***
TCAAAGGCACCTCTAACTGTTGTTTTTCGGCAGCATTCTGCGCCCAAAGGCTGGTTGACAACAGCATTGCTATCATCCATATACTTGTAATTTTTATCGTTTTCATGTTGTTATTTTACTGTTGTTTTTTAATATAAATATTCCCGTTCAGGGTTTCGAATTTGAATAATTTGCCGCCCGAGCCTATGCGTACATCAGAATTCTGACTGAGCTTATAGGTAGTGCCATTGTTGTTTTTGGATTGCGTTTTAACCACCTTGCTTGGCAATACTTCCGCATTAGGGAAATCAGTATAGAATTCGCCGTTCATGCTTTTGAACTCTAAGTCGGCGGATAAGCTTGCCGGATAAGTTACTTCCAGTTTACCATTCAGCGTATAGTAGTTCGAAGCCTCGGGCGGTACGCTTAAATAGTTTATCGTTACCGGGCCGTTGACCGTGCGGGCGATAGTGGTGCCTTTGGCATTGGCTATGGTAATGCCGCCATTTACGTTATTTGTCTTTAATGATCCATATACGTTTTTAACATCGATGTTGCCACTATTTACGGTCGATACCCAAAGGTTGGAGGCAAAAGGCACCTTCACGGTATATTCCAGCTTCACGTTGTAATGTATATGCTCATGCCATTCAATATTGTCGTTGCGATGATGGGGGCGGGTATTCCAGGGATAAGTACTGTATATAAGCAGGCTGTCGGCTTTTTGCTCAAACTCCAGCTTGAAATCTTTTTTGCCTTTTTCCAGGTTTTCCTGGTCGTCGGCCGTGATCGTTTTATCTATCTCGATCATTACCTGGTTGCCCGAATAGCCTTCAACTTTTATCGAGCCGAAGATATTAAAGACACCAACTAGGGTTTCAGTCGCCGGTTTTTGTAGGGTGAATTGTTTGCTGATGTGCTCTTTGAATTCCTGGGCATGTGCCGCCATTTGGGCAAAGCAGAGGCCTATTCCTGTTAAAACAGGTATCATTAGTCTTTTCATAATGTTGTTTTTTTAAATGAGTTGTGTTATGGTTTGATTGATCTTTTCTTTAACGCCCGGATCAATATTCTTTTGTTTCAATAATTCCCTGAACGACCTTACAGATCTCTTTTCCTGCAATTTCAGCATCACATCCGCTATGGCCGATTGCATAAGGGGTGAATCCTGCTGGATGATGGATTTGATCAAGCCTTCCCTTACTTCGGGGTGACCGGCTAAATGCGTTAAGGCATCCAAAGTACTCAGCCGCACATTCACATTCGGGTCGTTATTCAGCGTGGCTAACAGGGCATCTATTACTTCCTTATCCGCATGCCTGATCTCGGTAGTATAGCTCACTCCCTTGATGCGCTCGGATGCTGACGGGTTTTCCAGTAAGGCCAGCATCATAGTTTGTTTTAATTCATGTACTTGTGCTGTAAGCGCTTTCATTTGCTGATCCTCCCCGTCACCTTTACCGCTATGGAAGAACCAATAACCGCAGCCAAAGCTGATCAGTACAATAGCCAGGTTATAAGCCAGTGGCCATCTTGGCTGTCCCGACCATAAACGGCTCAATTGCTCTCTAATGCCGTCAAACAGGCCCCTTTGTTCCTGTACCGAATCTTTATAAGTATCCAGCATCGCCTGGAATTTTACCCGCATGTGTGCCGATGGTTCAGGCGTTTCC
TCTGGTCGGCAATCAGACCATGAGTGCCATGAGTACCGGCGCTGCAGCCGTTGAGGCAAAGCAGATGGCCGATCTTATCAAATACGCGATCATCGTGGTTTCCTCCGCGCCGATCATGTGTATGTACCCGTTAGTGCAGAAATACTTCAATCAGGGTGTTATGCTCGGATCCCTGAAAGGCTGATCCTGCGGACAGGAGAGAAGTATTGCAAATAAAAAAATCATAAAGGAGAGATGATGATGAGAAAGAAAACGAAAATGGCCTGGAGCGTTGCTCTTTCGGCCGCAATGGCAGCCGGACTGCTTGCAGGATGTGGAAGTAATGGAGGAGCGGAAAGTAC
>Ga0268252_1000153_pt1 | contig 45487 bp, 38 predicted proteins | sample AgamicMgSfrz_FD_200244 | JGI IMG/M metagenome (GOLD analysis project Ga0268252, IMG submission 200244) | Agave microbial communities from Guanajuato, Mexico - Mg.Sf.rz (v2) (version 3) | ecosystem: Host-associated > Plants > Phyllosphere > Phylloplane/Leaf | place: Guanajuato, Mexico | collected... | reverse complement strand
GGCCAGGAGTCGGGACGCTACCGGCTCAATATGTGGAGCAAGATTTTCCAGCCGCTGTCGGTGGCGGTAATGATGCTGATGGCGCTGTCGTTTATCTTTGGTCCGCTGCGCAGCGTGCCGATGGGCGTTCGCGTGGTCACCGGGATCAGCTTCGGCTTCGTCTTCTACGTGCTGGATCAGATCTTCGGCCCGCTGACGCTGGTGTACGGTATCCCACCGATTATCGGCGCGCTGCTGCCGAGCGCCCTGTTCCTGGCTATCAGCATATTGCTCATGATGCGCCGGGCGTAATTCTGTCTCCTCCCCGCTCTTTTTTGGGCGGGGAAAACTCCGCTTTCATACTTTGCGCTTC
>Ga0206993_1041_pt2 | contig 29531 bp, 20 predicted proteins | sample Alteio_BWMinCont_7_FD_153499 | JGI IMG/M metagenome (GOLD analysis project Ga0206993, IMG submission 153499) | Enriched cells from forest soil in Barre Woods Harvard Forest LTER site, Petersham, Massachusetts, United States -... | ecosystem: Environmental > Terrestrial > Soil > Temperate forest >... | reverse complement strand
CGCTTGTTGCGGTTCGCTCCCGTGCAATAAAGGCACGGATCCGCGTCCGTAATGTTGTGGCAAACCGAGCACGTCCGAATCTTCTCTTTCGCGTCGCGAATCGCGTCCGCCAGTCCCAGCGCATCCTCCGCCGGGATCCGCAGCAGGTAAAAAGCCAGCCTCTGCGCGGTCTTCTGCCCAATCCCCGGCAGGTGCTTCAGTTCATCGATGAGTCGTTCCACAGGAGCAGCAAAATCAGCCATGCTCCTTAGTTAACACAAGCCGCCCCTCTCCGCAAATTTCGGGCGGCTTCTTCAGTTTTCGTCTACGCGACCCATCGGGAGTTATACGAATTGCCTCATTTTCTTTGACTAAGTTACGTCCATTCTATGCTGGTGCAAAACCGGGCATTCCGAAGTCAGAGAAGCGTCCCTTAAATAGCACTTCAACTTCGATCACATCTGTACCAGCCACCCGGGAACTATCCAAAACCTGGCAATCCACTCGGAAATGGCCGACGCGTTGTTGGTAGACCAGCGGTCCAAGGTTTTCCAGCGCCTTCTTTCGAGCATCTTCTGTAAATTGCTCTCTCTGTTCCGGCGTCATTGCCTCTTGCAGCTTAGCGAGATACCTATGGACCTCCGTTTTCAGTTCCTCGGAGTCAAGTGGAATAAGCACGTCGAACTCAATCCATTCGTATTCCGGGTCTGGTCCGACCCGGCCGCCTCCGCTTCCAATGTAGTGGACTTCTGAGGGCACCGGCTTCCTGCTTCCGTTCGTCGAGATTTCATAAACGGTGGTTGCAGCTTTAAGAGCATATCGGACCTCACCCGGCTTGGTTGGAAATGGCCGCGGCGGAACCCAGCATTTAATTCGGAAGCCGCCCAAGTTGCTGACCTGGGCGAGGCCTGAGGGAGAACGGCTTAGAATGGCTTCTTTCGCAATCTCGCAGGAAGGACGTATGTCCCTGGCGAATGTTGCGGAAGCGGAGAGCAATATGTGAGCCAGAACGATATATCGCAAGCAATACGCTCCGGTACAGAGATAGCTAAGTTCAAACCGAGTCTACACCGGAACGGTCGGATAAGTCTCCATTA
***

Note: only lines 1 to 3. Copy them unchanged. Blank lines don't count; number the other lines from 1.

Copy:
TCAAAGGCACCTCTAACTGTTGTTTTTCGGCAGCATTCTGCGCCCAAAGGCTGGTTGACAACAGCATTGCTATCATCCATATACTTGTAATTTTTATCGTTTTCATGTTGTTATTTTACTGTTGTTTTTTAATATAAATATTCCCGTTCAGGGTTTCGAATTTGAATAATTTGCCGCCCGAGCCTATGCGTACATCAGAATTCTGACTGAGCTTATAGGTAGTGCCATTGTTGTTTTTGGATTGCGTTTTAACCACCTTGCTTGGCAATACTTCCGCATTAGGGAAATCAGTATAGAATTCGCCGTTCATGCTTTTGAACTCTAAGTCGGCGGATAAGCTTGCCGGATAAGTTACTTCCAGTTTACCATTCAGCGTATAGTAGTTCGAAGCCTCGGGCGGTACGCTTAAATAGTTTATCGTTACCGGGCCGTTGACCGTGCGGGCGATAGTGGTGCCTTTGGCATTGGCTATGGTAATGCCGCCATTTACGTTATTTGTCTTTAATGATCCATATACGTTTTTAACATCGATGTTGCCACTATTTACGGTCGATACCCAAAGGTTGGAGGCAAAAGGCACCTTCACGGTATATTCCAGCTTCACGTTGTAATGTATATGCTCATGCCATTCAATATTGTCGTTGCGATGATGGGGGCGGGTATTCCAGGGATAAGTACTGTATATAAGCAGGCTGTCGGCTTTTTGCTCAAACTCCAGCTTGAAATCTTTTTTGCCTTTTTCCAGGTTTTCCTGGTCGTCGGCCGTGATCGTTTTATCTATCTCGATCATTACCTGGTTGCCCGAATAGCCTTCAACTTTTATCGAGCCGAAGATATTAAAGACACCAACTAGGGTTTCAGTCGCCGGTTTTTGTAGGGTGAATTGTTTGCTGATGTGCTCTTTGAATTCCTGGGCATGTGCCGCCATTTGGGCAAAGCAGAGGCCTATTCCTGTTAAAACAGGTATCATTAGTCTTTTCATAATGTTGTTTTTTTAAATGAGTTGTGTTATGGTTTGATTGATCTTTTCTTTAACGCCCGGATCAATATTCTTTTGTTTCAATAATTCCCTGAACGACCTTACAGATCTCTTTTCCTGCAATTTCAGCATCACATCCGCTATGGCCGATTGCATAAGGGGTGAATCCTGCTGGATGATGGATTTGATCAAGCCTTCCCTTACTTCGGGGTGACCGGCTAAATGCGTTAAGGCATCCAAAGTACTCAGCCGCACATTCACATTCGGGTCGTTATTCAGCGTGGCTAACAGGGCATCTATTACTTCCTTATCCGCATGCCTGATCTCGGTAGTATAGCTCACTCCCTTGATGCGCTCGGATGCTGACGGGTTTTCCAGTAAGGCCAGCATCATAGTTTGTTTTAATTCATGTACTTGTGCTGTAAGCGCTTTCATTTGCTGATCCTCCCCGTCACCTTTACCGCTATGGAAGAACCAATAACCGCAGCCAAAGCTGATCAGTACAATAGCCAGGTTATAAGCCAGTGGCCATCTTGGCTGTCCCGACCATAAACGGCTCAATTGCTCTCTAATGCCGTCAAACAGGCCCCTTTGTTCCTGTACCGAATCTTTATAAGTATCCAGCATCGCCTGGAATTTTACCCGCATGTGTGCCGATGGTTCAGGCGTTTCC
TCTGGTCGGCAATCAGACCATGAGTGCCATGAGTACCGGCGCTGCAGCCGTTGAGGCAAAGCAGATGGCCGATCTTATCAAATACGCGATCATCGTGGTTTCCTCCGCGCCGATCATGTGTATGTACCCGTTAGTGCAGAAATACTTCAATCAGGGTGTTATGCTCGGATCCCTGAAAGGCTGATCCTGCGGACAGGAGAGAAGTATTGCAAATAAAAAAATCATAAAGGAGAGATGATGATGAGAAAGAAAACGAAAATGGCCTGGAGCGTTGCTCTTTCGGCCGCAATGGCAGCCGGACTGCTTGCAGGATGTGGAAGTAATGGAGGAGCGGAAAGTAC
>Ga0268252_1000153_pt1 | contig 45487 bp, 38 predicted proteins | sample AgamicMgSfrz_FD_200244 | JGI IMG/M metagenome (GOLD analysis project Ga0268252, IMG submission 200244) | Agave microbial communities from Guanajuato, Mexico - Mg.Sf.rz (v2) (version 3) | ecosystem: Host-associated > Plants > Phyllosphere > Phylloplane/Leaf | place: Guanajuato, Mexico | collected... | reverse complement strand